A unique project in Missouri is currently in its second phase on I-64 through St. Louis. The design-build project, the city’s first, is a complete replacement of approximately 10 miles of the interstate right through the heart of the city. One-half of the 10 miles is completely shut down to traffic while work takes place. The unprecedented move is taking years off the completion date and creating a safer environment for the construction workers.
The project is being built by a consortium called Gateway Contractors, which involves contractors Granite Construction, Fred Weber Inc. and Millstone Bangert Inc. The two-year project involves 200,000 cu yd of concrete. All of the concrete will be slipformed.
Fred Weber and Millstone Bangert have brought their fleet of equipment onto the project. That fleet includes three GOMACO 9500 trimmer/placers, an RTP-500 placer, four Commander III four-tracks and a GHP-2800 paver. It is a lot of equipment, but the variety of applications the equipment is slipforming is impressive.
The Commander IIIs are slipforming shoulders, medians, variable-width ramps, inside median barrier walls, outside barrier walls, retaining walls, roundabouts, bridge parapets, truck lanes, half-shaped barrier walls against mechanically stabilized earth (MSE) walls and moment slabs for the sound wall.
10-12 on the smoothness scale
All of the material on the project was recycled. The concrete was crushed and used again for the base material. The base for the I-64 project consists of 10 in. of 6-in.-minus rock, capped with 2 in. of Type 5 rock. The top layer is trimmed to the accurate, final grade with a GOMACO 9500 with an 18-ft-wide trimmerhead.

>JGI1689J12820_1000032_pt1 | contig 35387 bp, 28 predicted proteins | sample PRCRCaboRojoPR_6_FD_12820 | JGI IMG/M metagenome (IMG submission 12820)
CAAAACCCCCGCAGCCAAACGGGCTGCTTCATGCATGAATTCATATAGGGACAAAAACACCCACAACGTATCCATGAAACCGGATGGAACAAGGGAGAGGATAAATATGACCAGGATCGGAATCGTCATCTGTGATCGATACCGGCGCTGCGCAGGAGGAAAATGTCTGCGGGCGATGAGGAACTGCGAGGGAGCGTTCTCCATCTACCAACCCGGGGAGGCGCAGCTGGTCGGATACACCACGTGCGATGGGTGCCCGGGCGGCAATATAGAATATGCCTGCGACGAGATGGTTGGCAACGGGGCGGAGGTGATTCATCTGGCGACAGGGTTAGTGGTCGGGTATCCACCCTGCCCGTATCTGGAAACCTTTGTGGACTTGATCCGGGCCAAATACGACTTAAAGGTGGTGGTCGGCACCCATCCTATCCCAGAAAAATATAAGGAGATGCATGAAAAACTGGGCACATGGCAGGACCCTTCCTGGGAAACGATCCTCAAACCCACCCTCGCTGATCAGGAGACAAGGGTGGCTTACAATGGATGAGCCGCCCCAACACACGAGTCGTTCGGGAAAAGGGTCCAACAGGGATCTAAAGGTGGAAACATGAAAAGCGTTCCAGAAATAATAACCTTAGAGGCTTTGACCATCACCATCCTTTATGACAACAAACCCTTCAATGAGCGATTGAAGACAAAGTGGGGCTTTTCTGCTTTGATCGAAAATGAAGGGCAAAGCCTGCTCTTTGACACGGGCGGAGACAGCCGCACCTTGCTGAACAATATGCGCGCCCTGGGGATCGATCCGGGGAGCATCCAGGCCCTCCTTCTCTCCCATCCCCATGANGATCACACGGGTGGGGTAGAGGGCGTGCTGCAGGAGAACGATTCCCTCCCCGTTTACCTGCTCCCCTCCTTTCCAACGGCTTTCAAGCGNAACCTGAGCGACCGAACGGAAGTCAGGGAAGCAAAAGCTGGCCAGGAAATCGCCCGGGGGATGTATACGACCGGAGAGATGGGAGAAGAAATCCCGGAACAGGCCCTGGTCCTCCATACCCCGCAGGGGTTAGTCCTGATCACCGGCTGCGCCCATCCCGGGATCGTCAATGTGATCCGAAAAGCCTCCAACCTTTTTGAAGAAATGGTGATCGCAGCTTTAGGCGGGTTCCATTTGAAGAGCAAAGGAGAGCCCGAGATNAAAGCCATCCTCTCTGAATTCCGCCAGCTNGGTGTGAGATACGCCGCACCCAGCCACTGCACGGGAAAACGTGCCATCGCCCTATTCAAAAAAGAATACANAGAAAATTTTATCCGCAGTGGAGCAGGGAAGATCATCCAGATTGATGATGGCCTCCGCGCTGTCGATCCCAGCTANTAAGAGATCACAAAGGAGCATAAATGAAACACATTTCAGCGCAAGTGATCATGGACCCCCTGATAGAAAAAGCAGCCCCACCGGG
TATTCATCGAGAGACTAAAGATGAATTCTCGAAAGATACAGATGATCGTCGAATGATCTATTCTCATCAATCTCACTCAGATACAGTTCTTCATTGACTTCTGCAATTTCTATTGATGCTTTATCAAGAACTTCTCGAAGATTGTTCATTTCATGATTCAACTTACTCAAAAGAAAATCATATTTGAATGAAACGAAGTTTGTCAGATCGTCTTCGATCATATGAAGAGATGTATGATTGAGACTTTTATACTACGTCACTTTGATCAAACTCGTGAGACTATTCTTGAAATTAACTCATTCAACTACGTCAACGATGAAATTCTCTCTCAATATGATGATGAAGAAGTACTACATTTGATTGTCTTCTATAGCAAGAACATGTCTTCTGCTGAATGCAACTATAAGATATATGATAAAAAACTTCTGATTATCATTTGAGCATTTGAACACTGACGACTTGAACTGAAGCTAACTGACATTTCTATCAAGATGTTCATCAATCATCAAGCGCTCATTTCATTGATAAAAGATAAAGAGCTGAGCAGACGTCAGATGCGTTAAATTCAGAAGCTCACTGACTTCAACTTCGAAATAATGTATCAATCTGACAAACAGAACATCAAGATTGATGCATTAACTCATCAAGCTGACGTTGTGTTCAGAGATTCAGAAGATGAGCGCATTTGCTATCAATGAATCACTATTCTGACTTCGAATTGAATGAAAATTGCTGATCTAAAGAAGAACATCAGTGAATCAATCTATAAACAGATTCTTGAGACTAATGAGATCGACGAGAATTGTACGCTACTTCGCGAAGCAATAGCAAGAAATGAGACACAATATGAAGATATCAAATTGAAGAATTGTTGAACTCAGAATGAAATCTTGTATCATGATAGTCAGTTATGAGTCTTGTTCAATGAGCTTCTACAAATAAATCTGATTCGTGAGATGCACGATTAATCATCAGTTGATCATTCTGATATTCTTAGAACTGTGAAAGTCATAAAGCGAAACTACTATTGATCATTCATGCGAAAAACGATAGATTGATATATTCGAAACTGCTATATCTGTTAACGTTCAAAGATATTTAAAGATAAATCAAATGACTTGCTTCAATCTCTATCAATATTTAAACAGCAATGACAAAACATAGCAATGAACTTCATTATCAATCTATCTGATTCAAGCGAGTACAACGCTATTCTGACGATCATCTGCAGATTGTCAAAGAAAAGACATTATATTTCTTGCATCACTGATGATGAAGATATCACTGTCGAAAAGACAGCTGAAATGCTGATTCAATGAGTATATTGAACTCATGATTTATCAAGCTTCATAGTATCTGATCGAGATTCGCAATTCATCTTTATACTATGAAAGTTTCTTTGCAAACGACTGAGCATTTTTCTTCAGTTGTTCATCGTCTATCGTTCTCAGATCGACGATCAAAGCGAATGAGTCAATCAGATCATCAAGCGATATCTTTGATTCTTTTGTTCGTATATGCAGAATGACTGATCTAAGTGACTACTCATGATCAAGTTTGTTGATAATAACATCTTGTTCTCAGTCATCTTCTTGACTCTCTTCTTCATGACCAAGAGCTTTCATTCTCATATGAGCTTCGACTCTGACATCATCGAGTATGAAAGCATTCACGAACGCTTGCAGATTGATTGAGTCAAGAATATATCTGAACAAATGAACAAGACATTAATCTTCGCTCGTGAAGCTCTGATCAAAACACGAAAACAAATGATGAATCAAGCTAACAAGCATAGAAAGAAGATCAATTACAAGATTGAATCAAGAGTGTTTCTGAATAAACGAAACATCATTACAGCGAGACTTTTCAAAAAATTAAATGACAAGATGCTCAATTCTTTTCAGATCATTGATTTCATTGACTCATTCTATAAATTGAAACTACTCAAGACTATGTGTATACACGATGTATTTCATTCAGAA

Millstone Bangert is responsible for all of the mainline paving on the project and is using its four-track GHP-2800 paver. Project smoothness specifications require a reading of less than 30, and Millstone Bangert is consistently running between 10 and 12 on the zero-blanking band. Smoothness, according to Ron Dibler, Millstone Bangert’s paving superintendent, begins with the base.
“Good ride is a process that begins from the ground up,” Dibler said. “You have to have good string, consistent mix and try to keep the paver moving with minimum stops. Most important, though, is a good, solid trimmed base to pave on and run the paver’s tracks.”
Each paving pass is 9 or 10 in. thick and 25 ft wide. They are building four new lanes of interstate for both the eastbound and westbound sides. Paving production averages between 2,500 and 3,000 cu yd per day.
All of the concrete for the project is being supplied by two onsite batch plants. Concrete is delivered to the paving site by tandem-axle dump trucks. The concrete is a Missouri Department of Transportation (MoDOT)-approved mix with an average slump of 1.5 in.
Putting up walls
The profiles for the inside and outside barrier walls are very similar, but the outside barrier has sound wall mounted to the top of it. A Commander III is used to slipform a moment slab with a rebar grid. The steel for the wall is tied to the rebar grid in the moment slab. With the steel in place, the spacing for the sound wall is meticulously plotted, and the anchoring bolts for each post are carefully set.
“The sound wall posts have to be put in the exact location, because each panel is made to fit a certain area,” Dibler said. “After the cages are built, we dry run the steel to make sure everything is going to work and it’s all set to the right height.”